The Transport in 9th Edition

Are we playing in the era of the transport?

In 9th edition, players win games by capturing and holding objectives. There’s no getting around this fact. The primary missions are the best way to get points on the board.

And what’s more, many of the secondary missions are quite tough to get maximum points on.

Indeed, the game has become a lot less focused on simply destroying enemy units. Don’t get me wrong: players need to have ways to bring the thunder, but destroying a couple of units a turn won’t necessarily be enough to win the game.

In a game in which players must capture objectives, the troop choice is king. Objective Secured has always been a powerful ability, but in 9th edition it has become yet more valuable.

For the competitive player, then, this prompts a question: how many Objective Secured units should I take in my army?

The trade-off is obvious enough: most units with Objective Secured aren’t as powerful as other units in the codex. And this stands to reason. A strong, well-written, well-balanced codex will present players with a variety of units that have distinct strengths and weaknesses. Moreover, a strong, well-written, well-balanced codex will also offer players a handful of powerful army lists. Unfortunately, many codex books don’t offer such options, but that’s an article for another time.

In 8th edition, players could select fewer Objective Secured units in order to take the more powerful units in the codex. In the ITC, players were awarded points for both capturing objectives and destroying enemy units — hold, hold more, kill, kill more — but players in 9th no longer have this luxury.

While there is one secondary mission that awards players points for killing more units that his opponent — in the Grand Tournament 2020 book this secondary is called Grind Them Down; in the Core Book this secondary is called Attrition — it only awards three points per battle round for doing so. In comparison to the primary objectives, this offers little in the way of points scoring.

For some armies, this simply isn’t a problem. It will come as a surprise to no one that Space Marines have access to a diverse range of durable, powerful troops units that come with a variety of interesting, effective special rules. Primaris Intercessors, Incursors, and Infiltrators are excellent choices. Indeed, these units offer rules and abilities found in the elite section of other armies.

Furthermore, I’d wager that in 9th we’re going to see some very powerful lists containing mostly Primaris troops. 60 or more of these boys on the objectives are going to be very difficult to shift for most armies in the game.

But most armies can’t rely on such powerful troops. With this in mind, then, are we going to see more transports hit the tabletop in 9th edition?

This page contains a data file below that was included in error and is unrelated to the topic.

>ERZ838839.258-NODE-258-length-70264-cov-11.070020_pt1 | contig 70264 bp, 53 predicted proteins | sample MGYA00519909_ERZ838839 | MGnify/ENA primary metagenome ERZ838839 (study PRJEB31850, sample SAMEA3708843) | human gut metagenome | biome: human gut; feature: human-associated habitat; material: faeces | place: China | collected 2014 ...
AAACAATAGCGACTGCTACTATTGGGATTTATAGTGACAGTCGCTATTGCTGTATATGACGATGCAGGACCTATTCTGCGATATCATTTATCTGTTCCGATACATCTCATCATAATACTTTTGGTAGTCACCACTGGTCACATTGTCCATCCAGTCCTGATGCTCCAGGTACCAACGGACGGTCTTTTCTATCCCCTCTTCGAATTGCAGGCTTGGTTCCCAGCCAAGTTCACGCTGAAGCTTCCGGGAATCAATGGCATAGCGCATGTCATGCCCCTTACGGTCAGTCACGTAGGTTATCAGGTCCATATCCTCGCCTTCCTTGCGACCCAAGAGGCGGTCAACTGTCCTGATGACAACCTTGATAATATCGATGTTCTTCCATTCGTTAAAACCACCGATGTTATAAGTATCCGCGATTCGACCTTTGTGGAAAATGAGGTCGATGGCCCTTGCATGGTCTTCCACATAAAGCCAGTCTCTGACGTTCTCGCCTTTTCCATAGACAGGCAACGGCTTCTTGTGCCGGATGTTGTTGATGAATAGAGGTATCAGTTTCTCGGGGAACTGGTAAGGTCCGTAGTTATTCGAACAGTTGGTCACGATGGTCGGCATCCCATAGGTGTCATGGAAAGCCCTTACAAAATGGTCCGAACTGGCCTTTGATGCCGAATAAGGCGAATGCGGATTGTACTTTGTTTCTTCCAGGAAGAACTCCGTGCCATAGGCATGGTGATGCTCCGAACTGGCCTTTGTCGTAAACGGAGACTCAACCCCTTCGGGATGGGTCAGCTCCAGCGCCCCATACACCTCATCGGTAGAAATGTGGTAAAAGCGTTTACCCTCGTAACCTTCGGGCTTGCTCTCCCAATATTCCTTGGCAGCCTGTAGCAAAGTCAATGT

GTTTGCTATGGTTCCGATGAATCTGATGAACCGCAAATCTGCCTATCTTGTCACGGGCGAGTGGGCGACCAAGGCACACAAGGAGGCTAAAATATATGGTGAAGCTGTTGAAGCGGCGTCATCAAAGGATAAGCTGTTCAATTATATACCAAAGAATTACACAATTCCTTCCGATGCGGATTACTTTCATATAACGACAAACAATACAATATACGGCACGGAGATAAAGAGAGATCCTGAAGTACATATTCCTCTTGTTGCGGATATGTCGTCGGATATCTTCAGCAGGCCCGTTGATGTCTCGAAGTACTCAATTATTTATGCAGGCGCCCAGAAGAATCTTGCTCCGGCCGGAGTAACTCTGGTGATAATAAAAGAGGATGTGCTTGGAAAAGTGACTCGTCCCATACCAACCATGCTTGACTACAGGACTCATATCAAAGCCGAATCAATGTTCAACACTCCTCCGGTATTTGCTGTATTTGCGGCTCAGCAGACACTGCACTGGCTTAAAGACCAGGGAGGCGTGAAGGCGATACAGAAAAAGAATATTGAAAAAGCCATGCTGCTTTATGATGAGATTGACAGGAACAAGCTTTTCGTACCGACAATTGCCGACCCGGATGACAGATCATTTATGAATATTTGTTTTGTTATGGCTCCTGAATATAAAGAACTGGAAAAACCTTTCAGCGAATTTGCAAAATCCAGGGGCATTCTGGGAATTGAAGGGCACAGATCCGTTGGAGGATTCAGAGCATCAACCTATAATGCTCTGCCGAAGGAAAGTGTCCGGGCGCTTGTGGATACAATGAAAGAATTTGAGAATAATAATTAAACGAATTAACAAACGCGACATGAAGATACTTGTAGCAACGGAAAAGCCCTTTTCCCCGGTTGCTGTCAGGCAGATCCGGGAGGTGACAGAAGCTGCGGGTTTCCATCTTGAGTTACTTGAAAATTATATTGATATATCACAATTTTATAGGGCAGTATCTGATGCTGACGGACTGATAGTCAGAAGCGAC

It’s a tricky one. There’s really one army for which their dedicated transport is an auto-include: the Drukhari. For my money, the Venom, even with the points increase, is still one of the best transports in the game. The Drukhari gunboat list still has significant teeth. More on that later.

But what about the more humble transports in the game? Is the Chimera worth taking? Is the Devilfish worth its points?

To begin to think about this, it’s useful to consider the opportunity cost of the transport itself. The Devilfish, for example, costs 103 points. That gives us a transport capacity of 12, a 12″ move, toughness 7, 12 wounds, and a 3+ save. As tanks go, this is pretty reasonable defense at a pretty reasonable cost.

Does the Devilfish give us any offensive capability? Put simply, it doesn’t. It’s modestly armed, with a Burst Cannon and two Gun Drones. Granted, a pair of Gun Drones is a really useful little unit, but all things considered, the offensive capabilities of the Devilfish aren’t really worth factoring in to the conversation.

I should point out that there is a caveat here. The T’au player can replace the two Gun Drones for two Smart Missile Systems for an extra 10 points, bringing the total cost up to 113 points. Furthermore, we can add a couple of Seeker Missiles into the mix, bringing the total cost up to 123 points. These options do offer some interesting ways to play the Devilfish.

But let’s put that to one side for now. If we were to forgo those 103 points for a bare-bones Devilfish, what else could we take? Or, to put it another way, how many more Fire Warriors could we bring? After all, we take the Devilfish in order to protect the Fire Warriors inside, but for 103 points we could take another ten-man squad of Fire Warriors.

Which is better? 10 Fire Warriors and a Devilfish or 20 Fire Warriors. Again, this is a tricky question. In order to better think about it, let’s compare it to something else. I mentioned the Drukhari Venom earlier — what does this model offer Drukhari players?

I really like the Venom. It went up in points in 9th edition, but it still has teeth. For 75 points, Drukhari players get a model with a transport capacity of five, a mighty 16″ move, toughness 5, 6 wounds, a 4+ armor save, a 5+ invulnerable save, and a native -1 to hit rolls in the shooting phase.

There’s a lot to like here. With the native -1 to hit and a 5++, the Venom is surprisingly tricky to shift. And what’s more, with the Kabal of the Black Heart, that boy will have a 6+ Feel No Pain roll on top of everything else.